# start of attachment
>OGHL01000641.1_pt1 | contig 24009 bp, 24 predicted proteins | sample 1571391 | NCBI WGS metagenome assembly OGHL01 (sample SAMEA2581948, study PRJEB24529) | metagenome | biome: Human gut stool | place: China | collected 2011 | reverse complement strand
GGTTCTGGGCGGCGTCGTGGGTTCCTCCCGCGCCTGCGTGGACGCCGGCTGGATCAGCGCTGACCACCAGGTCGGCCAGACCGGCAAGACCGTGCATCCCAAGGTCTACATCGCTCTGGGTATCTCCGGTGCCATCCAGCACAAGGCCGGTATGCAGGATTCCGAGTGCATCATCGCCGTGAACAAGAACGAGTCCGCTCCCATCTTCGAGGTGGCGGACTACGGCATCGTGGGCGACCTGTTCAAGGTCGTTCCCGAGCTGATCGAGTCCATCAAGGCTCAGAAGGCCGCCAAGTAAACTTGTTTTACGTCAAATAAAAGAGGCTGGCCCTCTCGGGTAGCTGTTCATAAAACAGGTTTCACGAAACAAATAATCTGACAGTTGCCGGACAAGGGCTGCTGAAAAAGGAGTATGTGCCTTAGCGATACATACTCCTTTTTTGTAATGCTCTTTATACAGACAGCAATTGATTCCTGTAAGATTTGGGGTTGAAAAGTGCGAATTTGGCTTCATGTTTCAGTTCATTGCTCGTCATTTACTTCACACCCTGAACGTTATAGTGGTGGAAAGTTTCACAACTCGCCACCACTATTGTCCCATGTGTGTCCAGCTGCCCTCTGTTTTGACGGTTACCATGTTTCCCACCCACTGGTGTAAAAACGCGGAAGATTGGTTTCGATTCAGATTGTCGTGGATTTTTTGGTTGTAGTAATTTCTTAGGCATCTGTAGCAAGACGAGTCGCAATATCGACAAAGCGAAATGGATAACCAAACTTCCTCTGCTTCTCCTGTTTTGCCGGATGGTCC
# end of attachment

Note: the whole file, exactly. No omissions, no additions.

>OGHL01000641.1_pt1 | contig 24009 bp, 24 predicted proteins | sample 1571391 | NCBI WGS metagenome assembly OGHL01 (sample SAMEA2581948, study PRJEB24529) | metagenome | biome: Human gut stool | place: China | collected 2011 | reverse complement strand
GGTTCTGGGCGGCGTCGTGGGTTCCTCCCGCGCCTGCGTGGACGCCGGCTGGATCAGCGCTGACCACCAGGTCGGCCAGACCGGCAAGACCGTGCATCCCAAGGTCTACATCGCTCTGGGTATCTCCGGTGCCATCCAGCACAAGGCCGGTATGCAGGATTCCGAGTGCATCATCGCCGTGAACAAGAACGAGTCCGCTCCCATCTTCGAGGTGGCGGACTACGGCATCGTGGGCGACCTGTTCAAGGTCGTTCCCGAGCTGATCGAGTCCATCAAGGCTCAGAAGGCCGCCAAGTAAACTTGTTTTACGTCAAATAAAAGAGGCTGGCCCTCTCGGGTAGCTGTTCATAAAACAGGTTTCACGAAACAAATAATCTGACAGTTGCCGGACAAGGGCTGCTGAAAAAGGAGTATGTGCCTTAGCGATACATACTCCTTTTTTGTAATGCTCTTTATACAGACAGCAATTGATTCCTGTAAGATTTGGGGTTGAAAAGTGCGAATTTGGCTTCATGTTTCAGTTCATTGCTCGTCATTTACTTCACACCCTGAACGTTATAGTGGTGGAAAGTTTCACAACTCGCCACCACTATTGTCCCATGTGTGTCCAGCTGCCCTCTGTTTTGACGGTTACCATGTTTCCCACCCACTGGTGTAAAAACGCGGAAGATTGGTTTCGATTCAGATTGTCGTGGATTTTTTGGTTGTAGTAATTTCTTAGGCATCTGTAGCAAGACGAGTCGCAATATCGACAAAGCGAAATGGATAACCAAACTTCCTCTGCTTCTCCTGTTTTGCCGGATGGTCC